Humans is powered by Vocal.
Vocal is a platform that provides storytelling tools and engaged communities for writers, musicians, filmmakers, podcasters, and other creators to get discovered and fund their creativity.
How does Vocal work?
Creators share their stories on Vocal’s communities. In return, creators earn money when they are tipped and when their stories are read.
How do I join Vocal?
Vocal welcomes creators of all shapes and sizes. Join for free and start creating.
To learn more about Vocal, visit our resources.Show less
When I came to the realization that I could no longer drink, I thought I was greatly disheartened. Anger and resentment against God pumped through my veins. It had only been a couple years since I came out as bi-sexual (which some people just put off as gay) and I was coping with my new lifestyle by working alcoholically and drinking the same. Now, I had to accept the fact that I have to endure the rest of my life on this Earth without drinking. Distressed, bereaved and spiritually enraged, I felt that God was punishing me for a life I never asked for. What I did ask him for was happiness, a mentor, romantic love and success in my career field. Alcohol inhibited any and all of those blessings from arriving.
Investigative journalist Walter Armstrong attests, “Alcoholism is the granddaddy of gay health problems. It may have little of the urgency or newsworthiness of crystal meth, say, or HIV, but it remains one of our community’s (and nation’s) most insidious and intractable destroyers.” The disease of alcoholism is definitely insidious. The progressiveness of the disease in my life gained momentum when the pressures of living “in the closet” became near unbearable. In coming out, it seemed like the news spread like wildfire. I began to lose trust in others. Disclosure with a few resulted in many knowing more about my personal life than I had ever let on before. I could not trust myself with the truth, let alone others. So what did I do? I moved residences, got a new job on my ideal career path and isolated when I drank. The objective was not to drink alone but rather to avoid being disappointed by the lack of gay men at the local dive bars and also not to be overwhelmed with feelings of inadequacy upon entering a gay bar. Alcohol cornered me—putting me write between its menacing grip of destruction, self-pity and isolation.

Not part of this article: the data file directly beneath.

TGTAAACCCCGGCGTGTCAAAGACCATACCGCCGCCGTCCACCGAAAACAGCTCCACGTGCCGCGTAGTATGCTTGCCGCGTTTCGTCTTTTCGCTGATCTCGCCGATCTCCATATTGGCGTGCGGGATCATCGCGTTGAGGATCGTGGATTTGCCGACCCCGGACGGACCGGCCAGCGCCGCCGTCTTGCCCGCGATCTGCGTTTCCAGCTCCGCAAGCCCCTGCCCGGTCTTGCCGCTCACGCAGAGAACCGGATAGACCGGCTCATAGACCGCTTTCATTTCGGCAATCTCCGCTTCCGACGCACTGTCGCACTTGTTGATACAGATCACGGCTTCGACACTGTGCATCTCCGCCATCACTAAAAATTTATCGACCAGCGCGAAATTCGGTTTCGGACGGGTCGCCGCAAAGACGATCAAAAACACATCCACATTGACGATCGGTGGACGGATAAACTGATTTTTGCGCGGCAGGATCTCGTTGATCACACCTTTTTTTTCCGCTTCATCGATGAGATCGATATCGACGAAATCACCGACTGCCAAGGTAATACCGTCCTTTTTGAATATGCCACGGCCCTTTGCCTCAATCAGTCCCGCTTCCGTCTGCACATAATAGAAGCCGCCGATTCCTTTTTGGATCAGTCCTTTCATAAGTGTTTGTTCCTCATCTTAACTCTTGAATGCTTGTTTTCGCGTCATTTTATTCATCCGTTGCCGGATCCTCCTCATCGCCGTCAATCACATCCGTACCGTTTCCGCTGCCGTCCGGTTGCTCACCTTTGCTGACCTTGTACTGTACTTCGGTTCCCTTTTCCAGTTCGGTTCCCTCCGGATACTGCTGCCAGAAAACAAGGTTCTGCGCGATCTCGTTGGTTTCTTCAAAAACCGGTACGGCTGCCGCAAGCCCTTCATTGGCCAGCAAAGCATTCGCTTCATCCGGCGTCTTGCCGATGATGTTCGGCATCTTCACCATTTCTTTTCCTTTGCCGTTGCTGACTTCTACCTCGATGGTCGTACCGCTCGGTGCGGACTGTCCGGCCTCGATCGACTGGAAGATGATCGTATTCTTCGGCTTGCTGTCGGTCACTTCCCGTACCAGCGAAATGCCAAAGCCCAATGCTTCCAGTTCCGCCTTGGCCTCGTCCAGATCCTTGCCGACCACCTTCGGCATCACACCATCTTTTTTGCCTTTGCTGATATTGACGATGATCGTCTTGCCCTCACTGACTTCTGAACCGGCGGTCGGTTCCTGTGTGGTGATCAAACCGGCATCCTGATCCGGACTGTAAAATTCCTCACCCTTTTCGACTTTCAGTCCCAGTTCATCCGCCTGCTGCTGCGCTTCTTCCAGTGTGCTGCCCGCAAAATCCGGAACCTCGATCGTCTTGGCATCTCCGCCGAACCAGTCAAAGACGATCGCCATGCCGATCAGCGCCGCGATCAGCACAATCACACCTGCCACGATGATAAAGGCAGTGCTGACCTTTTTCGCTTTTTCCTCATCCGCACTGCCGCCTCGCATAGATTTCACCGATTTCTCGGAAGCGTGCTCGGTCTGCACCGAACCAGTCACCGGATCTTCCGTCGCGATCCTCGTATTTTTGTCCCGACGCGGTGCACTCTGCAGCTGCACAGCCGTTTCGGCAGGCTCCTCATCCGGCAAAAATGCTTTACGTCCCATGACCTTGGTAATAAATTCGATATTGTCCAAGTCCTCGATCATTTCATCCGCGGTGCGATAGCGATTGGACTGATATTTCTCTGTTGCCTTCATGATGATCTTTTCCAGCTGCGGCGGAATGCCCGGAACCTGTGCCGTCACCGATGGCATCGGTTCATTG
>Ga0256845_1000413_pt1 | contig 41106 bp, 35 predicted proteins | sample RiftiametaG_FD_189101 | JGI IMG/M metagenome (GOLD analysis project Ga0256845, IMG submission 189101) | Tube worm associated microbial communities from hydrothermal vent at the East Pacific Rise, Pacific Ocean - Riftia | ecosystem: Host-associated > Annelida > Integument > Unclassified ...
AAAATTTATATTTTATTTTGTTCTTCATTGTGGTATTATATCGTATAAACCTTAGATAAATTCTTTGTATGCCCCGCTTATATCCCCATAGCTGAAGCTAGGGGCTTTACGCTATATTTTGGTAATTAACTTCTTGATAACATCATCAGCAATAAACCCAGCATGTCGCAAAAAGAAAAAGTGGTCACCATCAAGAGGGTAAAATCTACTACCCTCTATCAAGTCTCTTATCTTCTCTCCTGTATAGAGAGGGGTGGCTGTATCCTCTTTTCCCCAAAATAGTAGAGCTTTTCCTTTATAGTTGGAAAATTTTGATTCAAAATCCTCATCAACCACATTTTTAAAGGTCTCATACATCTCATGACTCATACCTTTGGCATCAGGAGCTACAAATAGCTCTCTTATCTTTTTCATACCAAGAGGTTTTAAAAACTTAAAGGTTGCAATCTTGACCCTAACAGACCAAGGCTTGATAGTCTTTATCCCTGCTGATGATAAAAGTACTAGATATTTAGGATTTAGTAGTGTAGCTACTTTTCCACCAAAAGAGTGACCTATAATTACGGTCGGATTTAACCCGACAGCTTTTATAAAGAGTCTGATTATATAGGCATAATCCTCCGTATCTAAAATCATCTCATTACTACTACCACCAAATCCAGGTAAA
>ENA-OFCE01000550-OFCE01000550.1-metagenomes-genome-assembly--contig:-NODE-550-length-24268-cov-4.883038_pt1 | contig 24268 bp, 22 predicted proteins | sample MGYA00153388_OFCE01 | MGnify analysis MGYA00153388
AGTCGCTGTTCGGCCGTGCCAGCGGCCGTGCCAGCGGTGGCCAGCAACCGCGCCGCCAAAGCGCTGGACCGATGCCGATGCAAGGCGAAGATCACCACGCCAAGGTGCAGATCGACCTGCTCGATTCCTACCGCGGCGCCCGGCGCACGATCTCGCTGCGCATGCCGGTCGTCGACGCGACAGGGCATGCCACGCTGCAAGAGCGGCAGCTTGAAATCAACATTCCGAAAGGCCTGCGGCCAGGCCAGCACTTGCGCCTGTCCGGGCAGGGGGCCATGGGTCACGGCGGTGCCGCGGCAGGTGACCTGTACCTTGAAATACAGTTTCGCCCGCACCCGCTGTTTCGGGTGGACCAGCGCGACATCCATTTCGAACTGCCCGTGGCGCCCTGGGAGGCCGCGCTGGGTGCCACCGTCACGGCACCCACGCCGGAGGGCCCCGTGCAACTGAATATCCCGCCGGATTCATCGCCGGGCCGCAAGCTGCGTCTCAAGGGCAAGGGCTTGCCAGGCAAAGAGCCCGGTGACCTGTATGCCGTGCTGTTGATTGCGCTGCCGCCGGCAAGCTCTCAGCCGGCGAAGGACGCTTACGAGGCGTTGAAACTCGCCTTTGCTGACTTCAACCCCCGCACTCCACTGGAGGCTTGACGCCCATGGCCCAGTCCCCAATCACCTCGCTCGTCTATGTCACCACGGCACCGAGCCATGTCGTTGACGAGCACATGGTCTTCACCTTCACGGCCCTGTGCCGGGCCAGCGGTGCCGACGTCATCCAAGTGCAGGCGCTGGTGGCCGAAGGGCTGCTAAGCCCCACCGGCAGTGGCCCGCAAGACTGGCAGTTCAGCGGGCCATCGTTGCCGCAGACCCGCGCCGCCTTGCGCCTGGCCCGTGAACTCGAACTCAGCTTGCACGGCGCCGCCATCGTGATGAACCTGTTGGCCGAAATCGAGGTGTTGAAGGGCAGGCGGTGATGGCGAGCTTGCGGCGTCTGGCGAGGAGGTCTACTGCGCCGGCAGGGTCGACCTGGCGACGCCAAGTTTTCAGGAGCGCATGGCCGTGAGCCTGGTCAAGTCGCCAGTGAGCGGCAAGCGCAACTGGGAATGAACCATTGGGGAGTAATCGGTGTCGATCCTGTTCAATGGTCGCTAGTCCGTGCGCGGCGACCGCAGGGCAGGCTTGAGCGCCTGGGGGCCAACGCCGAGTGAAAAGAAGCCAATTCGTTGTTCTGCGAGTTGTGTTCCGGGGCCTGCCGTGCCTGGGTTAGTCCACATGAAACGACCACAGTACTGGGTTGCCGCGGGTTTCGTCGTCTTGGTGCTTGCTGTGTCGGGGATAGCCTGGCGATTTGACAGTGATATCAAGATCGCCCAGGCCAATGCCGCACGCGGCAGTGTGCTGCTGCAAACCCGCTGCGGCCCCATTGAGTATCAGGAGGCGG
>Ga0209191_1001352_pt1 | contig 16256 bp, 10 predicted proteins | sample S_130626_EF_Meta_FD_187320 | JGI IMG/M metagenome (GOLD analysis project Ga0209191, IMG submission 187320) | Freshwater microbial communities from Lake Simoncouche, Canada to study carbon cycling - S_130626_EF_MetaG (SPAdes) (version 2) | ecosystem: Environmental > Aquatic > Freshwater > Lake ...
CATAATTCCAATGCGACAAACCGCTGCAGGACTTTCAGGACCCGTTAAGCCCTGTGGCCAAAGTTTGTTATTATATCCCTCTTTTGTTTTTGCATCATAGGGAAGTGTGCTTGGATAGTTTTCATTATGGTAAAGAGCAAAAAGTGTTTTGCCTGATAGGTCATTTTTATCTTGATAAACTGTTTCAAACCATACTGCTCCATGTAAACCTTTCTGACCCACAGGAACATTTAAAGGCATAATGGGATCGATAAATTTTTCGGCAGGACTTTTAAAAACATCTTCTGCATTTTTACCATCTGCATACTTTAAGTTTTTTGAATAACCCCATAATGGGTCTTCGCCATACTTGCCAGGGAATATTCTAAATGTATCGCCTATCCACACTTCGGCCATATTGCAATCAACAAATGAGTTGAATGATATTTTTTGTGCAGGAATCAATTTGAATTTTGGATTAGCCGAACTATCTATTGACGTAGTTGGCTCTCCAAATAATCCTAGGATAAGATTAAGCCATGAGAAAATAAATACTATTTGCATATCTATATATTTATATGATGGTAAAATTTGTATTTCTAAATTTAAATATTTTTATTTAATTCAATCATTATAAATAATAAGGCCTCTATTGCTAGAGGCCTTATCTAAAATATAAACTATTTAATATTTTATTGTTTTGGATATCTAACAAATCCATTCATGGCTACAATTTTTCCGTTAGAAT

Upon entering rehab I found great solace and comfort in the support and acceptance I received from most men who were also clients of the treatment facilities. By taking that simply yet bold leap to enter treatment for alcohol abuse and dependence I took myself out of isolation. Rather than entering general population of the world right off the bat, I entered a population of men who knew and understood my pain as an alcoholic. This was one of my first experiences introducing myself not only as an alcoholic but also leading with the fact that I don’t identify as straight—a conversation that seems to arise quickly whenever men socialize. For the first time in my life, I did not feel so different, estranged and alone in a world where everyone else seemed to enjoying their booze in moderation. I thought my drinking was a homosexual problem when in fact I discovered and accepted alcoholism for the tyrannical spiritual malady it truly is. Straight men who stood by me, shared with me and attended groups with me led me to this understanding.